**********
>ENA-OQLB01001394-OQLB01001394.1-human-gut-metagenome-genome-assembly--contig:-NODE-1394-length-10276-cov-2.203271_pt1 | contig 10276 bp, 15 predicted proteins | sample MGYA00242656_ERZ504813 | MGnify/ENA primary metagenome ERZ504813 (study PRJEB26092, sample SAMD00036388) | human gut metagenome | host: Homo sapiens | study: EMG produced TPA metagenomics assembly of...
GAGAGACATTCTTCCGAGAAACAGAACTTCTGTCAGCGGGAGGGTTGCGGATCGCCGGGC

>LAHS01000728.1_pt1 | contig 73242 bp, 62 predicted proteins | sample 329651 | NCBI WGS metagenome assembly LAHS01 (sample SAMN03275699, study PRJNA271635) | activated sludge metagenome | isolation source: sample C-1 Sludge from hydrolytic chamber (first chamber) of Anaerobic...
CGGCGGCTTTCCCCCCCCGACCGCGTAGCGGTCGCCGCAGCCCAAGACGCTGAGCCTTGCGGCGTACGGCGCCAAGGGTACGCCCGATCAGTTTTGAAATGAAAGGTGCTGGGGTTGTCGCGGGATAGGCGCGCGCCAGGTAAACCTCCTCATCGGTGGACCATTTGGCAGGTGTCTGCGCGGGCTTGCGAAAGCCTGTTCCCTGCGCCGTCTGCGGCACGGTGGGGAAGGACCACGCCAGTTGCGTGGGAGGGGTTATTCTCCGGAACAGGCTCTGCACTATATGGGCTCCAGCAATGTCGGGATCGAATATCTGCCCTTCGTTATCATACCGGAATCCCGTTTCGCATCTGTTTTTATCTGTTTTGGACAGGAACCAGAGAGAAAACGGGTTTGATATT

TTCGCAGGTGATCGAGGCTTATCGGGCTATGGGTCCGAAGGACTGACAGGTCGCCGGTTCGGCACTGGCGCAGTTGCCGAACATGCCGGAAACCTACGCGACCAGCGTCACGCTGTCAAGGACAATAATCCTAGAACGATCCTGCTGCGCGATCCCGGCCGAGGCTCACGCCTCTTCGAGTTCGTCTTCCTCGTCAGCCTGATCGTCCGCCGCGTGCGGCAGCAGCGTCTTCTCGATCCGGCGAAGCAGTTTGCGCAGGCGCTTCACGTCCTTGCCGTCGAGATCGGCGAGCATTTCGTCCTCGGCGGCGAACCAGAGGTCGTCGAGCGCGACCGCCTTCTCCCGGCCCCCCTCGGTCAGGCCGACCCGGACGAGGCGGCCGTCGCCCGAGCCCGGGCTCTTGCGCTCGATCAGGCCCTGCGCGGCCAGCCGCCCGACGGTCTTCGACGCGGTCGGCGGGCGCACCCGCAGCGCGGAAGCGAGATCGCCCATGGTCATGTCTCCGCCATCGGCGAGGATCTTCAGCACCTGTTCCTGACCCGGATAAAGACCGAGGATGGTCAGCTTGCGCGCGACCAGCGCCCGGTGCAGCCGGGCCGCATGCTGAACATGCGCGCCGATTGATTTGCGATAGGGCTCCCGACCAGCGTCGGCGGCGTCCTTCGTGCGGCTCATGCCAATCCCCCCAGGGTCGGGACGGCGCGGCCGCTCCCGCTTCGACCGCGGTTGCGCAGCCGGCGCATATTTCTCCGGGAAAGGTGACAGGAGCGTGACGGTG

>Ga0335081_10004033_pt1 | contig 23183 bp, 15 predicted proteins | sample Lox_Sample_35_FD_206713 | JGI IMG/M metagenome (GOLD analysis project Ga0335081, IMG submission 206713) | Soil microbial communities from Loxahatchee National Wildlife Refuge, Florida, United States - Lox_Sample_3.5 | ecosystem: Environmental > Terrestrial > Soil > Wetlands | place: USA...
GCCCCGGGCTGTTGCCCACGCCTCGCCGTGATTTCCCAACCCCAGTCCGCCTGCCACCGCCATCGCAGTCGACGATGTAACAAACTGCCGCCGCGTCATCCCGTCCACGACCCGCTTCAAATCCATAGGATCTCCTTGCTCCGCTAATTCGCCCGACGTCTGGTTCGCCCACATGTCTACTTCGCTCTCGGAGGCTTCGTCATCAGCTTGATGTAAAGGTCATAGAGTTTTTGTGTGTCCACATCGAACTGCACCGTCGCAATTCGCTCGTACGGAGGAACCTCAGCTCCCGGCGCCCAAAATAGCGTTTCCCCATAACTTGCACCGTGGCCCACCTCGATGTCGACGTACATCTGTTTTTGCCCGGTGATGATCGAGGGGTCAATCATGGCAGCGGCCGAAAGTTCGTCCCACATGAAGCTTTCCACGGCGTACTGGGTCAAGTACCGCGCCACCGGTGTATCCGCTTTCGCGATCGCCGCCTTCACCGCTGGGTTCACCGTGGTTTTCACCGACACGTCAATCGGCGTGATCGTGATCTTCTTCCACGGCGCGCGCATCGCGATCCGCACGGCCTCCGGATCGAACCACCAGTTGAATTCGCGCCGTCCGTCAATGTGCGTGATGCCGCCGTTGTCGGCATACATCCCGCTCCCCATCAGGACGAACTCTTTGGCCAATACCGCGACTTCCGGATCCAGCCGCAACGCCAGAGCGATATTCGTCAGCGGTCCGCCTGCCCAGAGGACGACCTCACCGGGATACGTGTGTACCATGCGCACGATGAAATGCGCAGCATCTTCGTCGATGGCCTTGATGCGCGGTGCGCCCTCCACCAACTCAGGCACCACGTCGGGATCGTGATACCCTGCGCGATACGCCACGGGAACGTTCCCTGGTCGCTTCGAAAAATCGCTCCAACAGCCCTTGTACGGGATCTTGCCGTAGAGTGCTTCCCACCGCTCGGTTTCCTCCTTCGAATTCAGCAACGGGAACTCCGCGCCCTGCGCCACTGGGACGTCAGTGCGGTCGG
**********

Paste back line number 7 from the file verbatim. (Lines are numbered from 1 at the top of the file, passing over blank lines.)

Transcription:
GCCCCGGGCTGTTGCCCACGCCTCGCCGTGATTTCCCAACCCCAGTCCGCCTGCCACCGCCATCGCAGTCGACGATGTAACAAACTGCCGCCGCGTCATCCCGTCCACGACCCGCTTCAAATCCATAGGATCTCCTTGCTCCGCTAATTCGCCCGACGTCTGGTTCGCCCACATGTCTACTTCGCTCTCGGAGGCTTCGTCATCAGCTTGATGTAAAGGTCATAGAGTTTTTGTGTGTCCACATCGAACTGCACCGTCGCAATTCGCTCGTACGGAGGAACCTCAGCTCCCGGCGCCCAAAATAGCGTTTCCCCATAACTTGCACCGTGGCCCACCTCGATGTCGACGTACATCTGTTTTTGCCCGGTGATGATCGAGGGGTCAATCATGGCAGCGGCCGAAAGTTCGTCCCACATGAAGCTTTCCACGGCGTACTGGGTCAAGTACCGCGCCACCGGTGTATCCGCTTTCGCGATCGCCGCCTTCACCGCTGGGTTCACCGTGGTTTTCACCGACACGTCAATCGGCGTGATCGTGATCTTCTTCCACGGCGCGCGCATCGCGATCCGCACGGCCTCCGGATCGAACCACCAGTTGAATTCGCGCCGTCCGTCAATGTGCGTGATGCCGCCGTTGTCGGCATACATCCCGCTCCCCATCAGGACGAACTCTTTGGCCAATACCGCGACTTCCGGATCCAGCCGCAACGCCAGAGCGATATTCGTCAGCGGTCCGCCTGCCCAGAGGACGACCTCACCGGGATACGTGTGTACCATGCGCACGATGAAATGCGCAGCATCTTCGTCGATGGCCTTGATGCGCGGTGCGCCCTCCACCAACTCAGGCACCACGTCGGGATCGTGATACCCTGCGCGATACGCCACGGGAACGTTCCCTGGTCGCTTCGAAAAATCGCTCCAACAGCCCTTGTACGGGATCTTGCCGTAGAGTGCTTCCCACCGCTCGGTTTCCTCCTTCGAATTCAGCAACGGGAACTCCGCGCCCTGCGCCACTGGGACGTCAGTGCGGTCGG